House prices still on rise but more supply will flatten growth
UK residential property prices rose for a seventh consecutive month in January, increasing by 0.6% but the outlook for the year is flat, according to the latest index to be published.
Mortgage lender Halifax said that prices have now risen 9.9% since the lows of April 2009 and they are up 3.6% on the same time last year.
But the figures show that the price increases are slowing with January’s rise more modest than in any of the previous six months. Halifax also expects prices to remain flat in coming months as more properties are coming onto the market and it has been a lack of supply that has been driving prices upwards.
So although the pace of the recovery in the property market has surprised many commentators and means property values have retraced almost half their August 2007 to April 2009 decline there are now checks on growth.
‘A further increase in the supply of property is possible over the coming months, which would help to curb the upward pressure on prices,’ said Halifax economist Martin Ellis.
The Bank of England’s decision yesterday to put its quantitative easing programme on hold and keep interest rates at the historic low of 0.5% means rates are likely to remain low until the second half of 2010.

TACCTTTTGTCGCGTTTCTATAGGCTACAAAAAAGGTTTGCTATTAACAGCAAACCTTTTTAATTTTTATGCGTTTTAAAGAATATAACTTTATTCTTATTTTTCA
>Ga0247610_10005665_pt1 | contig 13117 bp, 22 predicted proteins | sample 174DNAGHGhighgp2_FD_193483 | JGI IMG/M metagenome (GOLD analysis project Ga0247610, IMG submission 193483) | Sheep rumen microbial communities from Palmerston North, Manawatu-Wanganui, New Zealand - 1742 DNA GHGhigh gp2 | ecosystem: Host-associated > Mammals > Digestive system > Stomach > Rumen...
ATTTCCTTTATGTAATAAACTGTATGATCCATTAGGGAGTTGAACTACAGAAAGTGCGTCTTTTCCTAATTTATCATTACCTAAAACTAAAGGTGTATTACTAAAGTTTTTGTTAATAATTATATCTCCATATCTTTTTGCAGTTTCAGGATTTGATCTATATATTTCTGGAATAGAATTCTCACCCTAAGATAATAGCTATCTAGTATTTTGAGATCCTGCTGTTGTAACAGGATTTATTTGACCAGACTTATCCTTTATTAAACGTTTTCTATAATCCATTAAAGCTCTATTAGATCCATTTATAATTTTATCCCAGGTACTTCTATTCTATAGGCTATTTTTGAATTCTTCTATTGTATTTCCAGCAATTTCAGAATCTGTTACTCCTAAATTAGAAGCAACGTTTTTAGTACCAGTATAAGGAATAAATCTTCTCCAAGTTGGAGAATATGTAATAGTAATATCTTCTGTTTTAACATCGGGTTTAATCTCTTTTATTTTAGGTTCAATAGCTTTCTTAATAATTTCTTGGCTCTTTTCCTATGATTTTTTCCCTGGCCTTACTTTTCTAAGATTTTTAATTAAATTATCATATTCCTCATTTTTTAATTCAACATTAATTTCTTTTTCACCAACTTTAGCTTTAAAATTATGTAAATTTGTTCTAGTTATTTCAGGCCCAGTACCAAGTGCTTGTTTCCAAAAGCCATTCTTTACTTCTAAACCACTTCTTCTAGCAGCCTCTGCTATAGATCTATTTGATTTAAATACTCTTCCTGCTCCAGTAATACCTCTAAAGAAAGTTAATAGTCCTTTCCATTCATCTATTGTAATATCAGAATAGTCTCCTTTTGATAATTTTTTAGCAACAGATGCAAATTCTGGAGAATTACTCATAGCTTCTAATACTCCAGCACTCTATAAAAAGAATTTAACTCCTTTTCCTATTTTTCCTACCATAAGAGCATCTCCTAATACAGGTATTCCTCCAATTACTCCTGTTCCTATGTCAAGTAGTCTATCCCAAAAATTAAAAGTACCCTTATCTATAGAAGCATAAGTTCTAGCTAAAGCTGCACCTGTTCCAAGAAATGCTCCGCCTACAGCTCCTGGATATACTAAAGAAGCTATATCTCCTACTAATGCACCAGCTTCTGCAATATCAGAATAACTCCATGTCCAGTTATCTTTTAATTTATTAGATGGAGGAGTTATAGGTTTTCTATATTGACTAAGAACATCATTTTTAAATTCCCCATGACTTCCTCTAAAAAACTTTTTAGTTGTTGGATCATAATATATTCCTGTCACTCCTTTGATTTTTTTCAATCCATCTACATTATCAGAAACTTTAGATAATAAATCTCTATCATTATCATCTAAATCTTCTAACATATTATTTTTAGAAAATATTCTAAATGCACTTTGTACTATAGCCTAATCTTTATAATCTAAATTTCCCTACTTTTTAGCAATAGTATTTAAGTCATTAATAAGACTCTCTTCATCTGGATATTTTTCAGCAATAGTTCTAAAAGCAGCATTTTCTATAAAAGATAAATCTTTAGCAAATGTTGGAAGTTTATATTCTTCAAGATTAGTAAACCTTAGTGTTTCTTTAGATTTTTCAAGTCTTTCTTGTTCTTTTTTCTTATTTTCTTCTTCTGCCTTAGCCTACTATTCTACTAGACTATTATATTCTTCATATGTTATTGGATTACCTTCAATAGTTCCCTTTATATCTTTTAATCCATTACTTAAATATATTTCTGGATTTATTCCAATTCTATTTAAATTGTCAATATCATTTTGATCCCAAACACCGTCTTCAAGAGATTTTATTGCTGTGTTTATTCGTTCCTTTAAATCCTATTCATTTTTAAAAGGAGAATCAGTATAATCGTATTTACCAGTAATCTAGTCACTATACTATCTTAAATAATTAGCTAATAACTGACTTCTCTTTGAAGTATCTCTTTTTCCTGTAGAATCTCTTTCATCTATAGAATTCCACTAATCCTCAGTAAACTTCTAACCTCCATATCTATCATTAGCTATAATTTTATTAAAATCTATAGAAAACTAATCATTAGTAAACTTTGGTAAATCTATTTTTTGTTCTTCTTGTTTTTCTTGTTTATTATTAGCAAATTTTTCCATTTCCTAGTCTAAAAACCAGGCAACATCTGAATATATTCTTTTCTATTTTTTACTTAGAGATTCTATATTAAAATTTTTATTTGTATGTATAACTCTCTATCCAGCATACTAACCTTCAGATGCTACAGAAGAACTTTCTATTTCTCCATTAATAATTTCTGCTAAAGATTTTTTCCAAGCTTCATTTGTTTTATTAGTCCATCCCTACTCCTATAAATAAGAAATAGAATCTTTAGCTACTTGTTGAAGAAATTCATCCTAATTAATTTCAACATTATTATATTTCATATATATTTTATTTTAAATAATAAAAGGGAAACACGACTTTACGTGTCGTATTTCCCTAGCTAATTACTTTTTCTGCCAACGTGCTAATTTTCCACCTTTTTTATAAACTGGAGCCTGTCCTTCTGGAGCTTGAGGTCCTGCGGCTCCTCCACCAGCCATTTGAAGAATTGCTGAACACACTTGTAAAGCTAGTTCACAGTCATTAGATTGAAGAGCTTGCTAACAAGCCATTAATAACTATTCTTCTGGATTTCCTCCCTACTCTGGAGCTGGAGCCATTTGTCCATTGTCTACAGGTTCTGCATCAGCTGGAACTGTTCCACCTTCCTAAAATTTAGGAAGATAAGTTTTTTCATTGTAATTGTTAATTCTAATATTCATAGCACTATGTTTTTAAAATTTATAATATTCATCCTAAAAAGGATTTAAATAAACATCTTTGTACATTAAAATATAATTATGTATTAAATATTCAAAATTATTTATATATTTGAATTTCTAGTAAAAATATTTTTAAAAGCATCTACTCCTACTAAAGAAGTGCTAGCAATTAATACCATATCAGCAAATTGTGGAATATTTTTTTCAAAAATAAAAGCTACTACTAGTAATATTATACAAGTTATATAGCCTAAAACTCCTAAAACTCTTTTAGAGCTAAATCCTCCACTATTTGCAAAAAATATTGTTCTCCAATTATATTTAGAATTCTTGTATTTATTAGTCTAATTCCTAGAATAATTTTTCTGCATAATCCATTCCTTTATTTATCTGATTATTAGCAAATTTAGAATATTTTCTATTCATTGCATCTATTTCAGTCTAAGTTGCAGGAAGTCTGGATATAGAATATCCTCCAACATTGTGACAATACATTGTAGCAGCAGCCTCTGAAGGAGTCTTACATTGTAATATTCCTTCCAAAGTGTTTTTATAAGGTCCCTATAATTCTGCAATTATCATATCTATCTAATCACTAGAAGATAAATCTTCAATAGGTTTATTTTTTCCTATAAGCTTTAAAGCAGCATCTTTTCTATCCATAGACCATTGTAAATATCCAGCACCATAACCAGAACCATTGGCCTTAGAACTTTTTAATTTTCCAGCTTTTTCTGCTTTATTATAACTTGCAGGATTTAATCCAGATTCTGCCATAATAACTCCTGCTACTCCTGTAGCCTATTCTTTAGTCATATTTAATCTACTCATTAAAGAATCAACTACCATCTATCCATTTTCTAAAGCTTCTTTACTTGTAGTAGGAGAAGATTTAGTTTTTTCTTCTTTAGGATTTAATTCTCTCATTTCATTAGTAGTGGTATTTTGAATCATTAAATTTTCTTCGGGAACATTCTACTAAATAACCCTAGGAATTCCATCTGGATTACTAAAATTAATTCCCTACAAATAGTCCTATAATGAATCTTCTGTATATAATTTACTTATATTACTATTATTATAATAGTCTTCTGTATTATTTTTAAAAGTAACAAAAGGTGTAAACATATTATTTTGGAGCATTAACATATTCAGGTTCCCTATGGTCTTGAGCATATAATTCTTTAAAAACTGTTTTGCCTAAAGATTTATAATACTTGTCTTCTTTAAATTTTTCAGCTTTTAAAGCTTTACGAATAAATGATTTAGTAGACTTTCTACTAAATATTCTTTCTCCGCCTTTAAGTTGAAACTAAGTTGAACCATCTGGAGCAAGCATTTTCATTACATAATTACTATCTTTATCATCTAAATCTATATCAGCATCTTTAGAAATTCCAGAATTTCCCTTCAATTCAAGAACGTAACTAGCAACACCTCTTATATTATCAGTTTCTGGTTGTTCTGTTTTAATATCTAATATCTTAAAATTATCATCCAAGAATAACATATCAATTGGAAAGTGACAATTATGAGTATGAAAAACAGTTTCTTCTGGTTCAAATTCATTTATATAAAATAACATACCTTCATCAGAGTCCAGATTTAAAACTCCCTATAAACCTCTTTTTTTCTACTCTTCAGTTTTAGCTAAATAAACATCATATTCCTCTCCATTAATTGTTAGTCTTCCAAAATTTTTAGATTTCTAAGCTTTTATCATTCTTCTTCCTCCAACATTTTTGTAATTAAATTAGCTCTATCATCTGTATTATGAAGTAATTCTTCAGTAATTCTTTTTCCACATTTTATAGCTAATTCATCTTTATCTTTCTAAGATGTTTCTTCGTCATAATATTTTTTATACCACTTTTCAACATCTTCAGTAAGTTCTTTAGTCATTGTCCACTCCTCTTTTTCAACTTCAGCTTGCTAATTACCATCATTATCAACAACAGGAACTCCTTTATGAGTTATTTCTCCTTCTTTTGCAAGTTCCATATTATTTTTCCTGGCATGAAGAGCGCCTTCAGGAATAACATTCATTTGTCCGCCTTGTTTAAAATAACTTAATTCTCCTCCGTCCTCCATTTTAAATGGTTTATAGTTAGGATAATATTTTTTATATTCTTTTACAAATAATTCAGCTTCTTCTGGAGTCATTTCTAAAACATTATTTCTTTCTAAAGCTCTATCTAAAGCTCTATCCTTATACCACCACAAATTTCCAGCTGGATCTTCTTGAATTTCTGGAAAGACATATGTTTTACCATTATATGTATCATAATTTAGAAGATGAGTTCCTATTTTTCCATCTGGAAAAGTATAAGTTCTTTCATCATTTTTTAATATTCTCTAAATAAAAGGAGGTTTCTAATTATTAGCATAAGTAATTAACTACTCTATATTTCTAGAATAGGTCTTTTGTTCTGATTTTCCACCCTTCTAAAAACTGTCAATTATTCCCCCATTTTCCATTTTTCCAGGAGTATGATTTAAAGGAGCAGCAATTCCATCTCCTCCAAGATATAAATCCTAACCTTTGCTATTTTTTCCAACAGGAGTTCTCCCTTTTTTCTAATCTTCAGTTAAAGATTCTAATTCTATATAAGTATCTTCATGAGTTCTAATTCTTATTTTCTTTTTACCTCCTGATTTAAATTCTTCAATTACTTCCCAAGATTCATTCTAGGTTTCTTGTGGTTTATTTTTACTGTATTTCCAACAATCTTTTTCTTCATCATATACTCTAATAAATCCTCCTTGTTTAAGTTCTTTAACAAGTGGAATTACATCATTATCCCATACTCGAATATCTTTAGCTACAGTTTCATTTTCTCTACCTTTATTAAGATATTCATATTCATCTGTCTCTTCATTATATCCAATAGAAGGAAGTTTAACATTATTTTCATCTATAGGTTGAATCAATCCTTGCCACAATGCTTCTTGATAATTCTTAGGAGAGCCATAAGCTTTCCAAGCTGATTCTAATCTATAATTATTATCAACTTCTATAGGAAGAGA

‘The marked reduction in interest rates over the past 15 months has, from a low base, boosted housing demand from those with a sufficient deposit to enter the market,’ said Ellis.
Others agree that price growth is likely to be muted. ‘We are sceptical that the marked rises in house prices seen since early 2009 can be sustained given a still far from favourable economic environment,’ said Howard Archer at Global Insight.
‘Future developments in unemployment, earnings and interest rates will be key factors to future movements in house prices,’ he added.
The average price of a house is now £169,777 compared with £154,490 last April. ‘Overall, our current view is that house prices will be flat during 2010,’ added Ellis.